Mysterious & Devastating – Nodding Syndrome   Leave a comment

 

 

Mysterious and Devastating - Nodding Syndrome

Lubiri Village (Pader District), Uganda – Nodding Syndrome (NS) is a mysterious and devastating neurologic condition which stunts growth, causes its victims to nod (repeatedly dropping their heads forward), have epileptic seizures (resulting in badly bruised faces and bodies), and causes cognitive deterioration. In severe cases it can result in death. Also at an advanced stage the syndrome causes its victims to wander aimlessly, hence families will tie the person with a rope or chain to prevent them from getting lost, injured or in the case of a young woman raped.

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The condition mostly affects children 5-15 years in northern Uganda, South Sudan and Tanzania – although apparently there are no active cases in Tanzania. According to Komakech Paul, a senior clinical officer at the Atanga Health Centre III in Lubiri Village, Uganda, NS is concentrated in Pader, Kitgum, Lamwo, Lira and Gulu districts in northern Uganda. It has been active in the region since 1997 and the first really bad cases began to appear in 2006, said Mr. Komakech. “It’s associated with river blindness which is linked to blackflies. Blackflies breed in fast flowing fresh water. Sub-counties in the aforementioned districts, which are along the Aswa, Pager and Agago Rivers, are where the families affected by NS live. The link to river blindness is an assumption that’s still being investigated,” stated Mr. Komakech.

New research, presented in the International Journal of Infectious Diseases, suggest that blackflies, infected with the parasite Onchocerca volvulus (the parasite that causes river blindness), may indeed be capable of passing on a secondary pathogen that is to blame for the spread of NS. This new study is from the Institute of Tropical Medicine in Antwerp, Belgium. It documents how the use of insecticides and application of larvicides to rivers (keys to controlling the blackfly population) have affected the rates of NS in areas like northern Uganda.

Mysterious and Devastating - Nodding Syndrome

 

Mysterious and Devastating - Nodding Syndrome

This supports claims by officials at the Atanga Health Centre III, that the area has not seen any new cases of NS since the government launched an intervention program in 2012. Under the program river dosing was started: chemicals that kill blackflies have been used to treat rivers (it continues today). As a second part of the program village health teams administered ivermectin (the anti-parasitic drug used to prevent river blindness) to people in affected communities. The drug clears filarial worms from the body; the larvae from the worms enter humans via blackflies stated Mr. Komakech. Health officials at the Atanga Health Centre III are attributing the absence of new cases to these interventions.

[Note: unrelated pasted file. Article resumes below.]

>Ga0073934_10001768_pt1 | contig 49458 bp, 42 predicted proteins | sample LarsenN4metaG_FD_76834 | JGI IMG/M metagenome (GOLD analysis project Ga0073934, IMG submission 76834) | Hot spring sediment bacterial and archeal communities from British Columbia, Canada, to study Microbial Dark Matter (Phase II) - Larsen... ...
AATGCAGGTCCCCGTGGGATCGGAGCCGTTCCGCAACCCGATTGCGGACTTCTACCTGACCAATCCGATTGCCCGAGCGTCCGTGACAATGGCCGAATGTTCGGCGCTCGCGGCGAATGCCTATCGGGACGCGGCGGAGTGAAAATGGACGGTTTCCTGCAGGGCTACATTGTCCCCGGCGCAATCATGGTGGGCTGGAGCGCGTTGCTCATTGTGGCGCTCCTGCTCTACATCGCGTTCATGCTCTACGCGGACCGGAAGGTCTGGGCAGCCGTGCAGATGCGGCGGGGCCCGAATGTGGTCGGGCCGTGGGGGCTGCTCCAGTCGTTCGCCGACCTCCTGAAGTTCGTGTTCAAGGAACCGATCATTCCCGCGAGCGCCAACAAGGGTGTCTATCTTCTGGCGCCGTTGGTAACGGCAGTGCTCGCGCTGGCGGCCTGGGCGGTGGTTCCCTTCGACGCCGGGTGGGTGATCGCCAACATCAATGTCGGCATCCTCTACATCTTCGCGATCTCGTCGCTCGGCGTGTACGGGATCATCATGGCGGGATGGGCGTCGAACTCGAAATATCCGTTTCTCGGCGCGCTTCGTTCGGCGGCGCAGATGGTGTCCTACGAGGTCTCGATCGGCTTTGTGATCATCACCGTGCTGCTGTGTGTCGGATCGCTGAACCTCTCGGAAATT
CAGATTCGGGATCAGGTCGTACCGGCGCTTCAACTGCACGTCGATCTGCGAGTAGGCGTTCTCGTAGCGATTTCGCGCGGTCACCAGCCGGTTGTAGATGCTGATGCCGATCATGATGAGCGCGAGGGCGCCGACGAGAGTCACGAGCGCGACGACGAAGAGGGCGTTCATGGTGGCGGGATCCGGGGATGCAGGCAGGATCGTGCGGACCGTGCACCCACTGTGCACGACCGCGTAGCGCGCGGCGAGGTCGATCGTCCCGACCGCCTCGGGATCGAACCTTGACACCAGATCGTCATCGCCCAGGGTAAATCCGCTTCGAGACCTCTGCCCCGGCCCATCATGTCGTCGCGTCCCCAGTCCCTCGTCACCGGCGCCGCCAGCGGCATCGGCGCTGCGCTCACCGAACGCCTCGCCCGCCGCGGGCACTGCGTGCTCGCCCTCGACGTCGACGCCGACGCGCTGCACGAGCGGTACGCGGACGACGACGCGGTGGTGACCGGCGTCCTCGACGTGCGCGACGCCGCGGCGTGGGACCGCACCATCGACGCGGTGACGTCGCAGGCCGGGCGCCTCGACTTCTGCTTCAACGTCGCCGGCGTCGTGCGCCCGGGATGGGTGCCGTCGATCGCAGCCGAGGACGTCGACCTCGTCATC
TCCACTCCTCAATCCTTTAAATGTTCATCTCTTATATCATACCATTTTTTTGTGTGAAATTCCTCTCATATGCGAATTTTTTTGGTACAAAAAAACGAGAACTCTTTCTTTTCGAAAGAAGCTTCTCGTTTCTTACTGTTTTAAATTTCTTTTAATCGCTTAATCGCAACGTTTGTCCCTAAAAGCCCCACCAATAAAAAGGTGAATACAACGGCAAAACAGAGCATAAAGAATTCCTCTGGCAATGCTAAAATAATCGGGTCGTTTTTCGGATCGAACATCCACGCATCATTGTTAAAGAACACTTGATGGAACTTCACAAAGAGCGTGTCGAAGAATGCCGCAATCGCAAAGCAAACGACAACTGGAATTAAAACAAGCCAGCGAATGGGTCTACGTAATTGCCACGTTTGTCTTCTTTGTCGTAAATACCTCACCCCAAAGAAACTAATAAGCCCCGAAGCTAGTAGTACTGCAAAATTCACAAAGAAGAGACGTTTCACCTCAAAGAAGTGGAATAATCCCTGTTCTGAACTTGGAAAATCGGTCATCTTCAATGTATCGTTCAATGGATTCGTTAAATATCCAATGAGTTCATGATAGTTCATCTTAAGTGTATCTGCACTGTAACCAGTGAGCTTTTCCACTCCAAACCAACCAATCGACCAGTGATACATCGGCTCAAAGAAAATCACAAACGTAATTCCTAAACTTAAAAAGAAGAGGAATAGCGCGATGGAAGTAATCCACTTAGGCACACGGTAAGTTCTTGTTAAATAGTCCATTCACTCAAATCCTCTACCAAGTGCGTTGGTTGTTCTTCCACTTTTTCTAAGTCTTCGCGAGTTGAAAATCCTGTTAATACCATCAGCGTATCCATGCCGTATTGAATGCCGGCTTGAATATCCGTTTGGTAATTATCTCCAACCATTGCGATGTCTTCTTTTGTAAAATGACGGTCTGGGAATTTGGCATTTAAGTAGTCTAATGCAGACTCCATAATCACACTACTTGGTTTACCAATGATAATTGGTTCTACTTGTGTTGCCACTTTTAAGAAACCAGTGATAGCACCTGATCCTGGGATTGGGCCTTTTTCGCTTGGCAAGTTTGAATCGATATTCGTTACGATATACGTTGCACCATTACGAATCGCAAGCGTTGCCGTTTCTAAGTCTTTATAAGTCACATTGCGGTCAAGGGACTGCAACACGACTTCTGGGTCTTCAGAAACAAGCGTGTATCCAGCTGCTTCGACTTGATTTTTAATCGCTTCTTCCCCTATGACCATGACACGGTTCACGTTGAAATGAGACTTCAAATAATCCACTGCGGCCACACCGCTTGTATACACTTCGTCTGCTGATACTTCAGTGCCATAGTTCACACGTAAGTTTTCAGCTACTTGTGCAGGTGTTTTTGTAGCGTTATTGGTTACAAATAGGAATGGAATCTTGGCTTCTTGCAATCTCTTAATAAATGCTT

Mysterious and Devastating - Nodding Syndrome

 

Mysterious and Devastating - Nodding Syndrome

Nevertheless, despite the absence of new cases health officials have an existing population of young people who require treatment for NS. The primary drug of treatment is sodium valproate. Unfortunately not all patients respond to the drug. It is not a cure. While some children have recovered to the point that they lead normal active lives, if they cease taking the drug they revert.

Mysterious and Devastating - Nodding Syndrome

 

Mysterious and Devastating - Nodding Syndrome

The aforementioned new study while not providing a cure does provide possible answers regarding how NS is spread. The report on the study cites the following: NS epidemics come and go because indigenous populations may become immune to the NS pathogen over time, but that when forced migration moves a non-immune population into an area with a large number of blackflies, NS cases erupt. “Population displacement resulting from civil conflict has preceded NS outbreaks in both northern Uganda and South Sudan,” states Robert Colebunders, MD, PhD and head of HIV/STD Unit, Department of Clinical Sciences at the Institute of Tropical Medicine, professor of infectious diseases at the University of Antwerp.

Mysterious and Devastating - Nodding Syndrome

So while the new study is informative the search for a cure continues. The Center for Disease Control (CDC), in the United States, has been actively involved in trying to discover a cure for NS since 2011, said Mr. Komakech. He went on to describe how officials with the CDC took ten Ugandan children from one family (in Lamwo district) to the U.S. to be examined: five of the children had NS and five were unaffected. The results have not yet been released. “We’re working with something that’s still not well known and our community desperately needs to be informed,” concluded Mr. Komakech.

Mysterious and Devastating - Nodding Syndrome

 

Mysterious and Devastating - Nodding Syndrome

 

Mysterious and Devastating - Nodding Syndrome

 

Mysterious and Devastating - Nodding Syndrome

 

Mysterious and Devastating - Nodding Syndrome

 

Additional photographs by Ric Francis may be viewed at www.ricfrancis.org.

 

 

 

 

 

 

 

 

 

 

 

 

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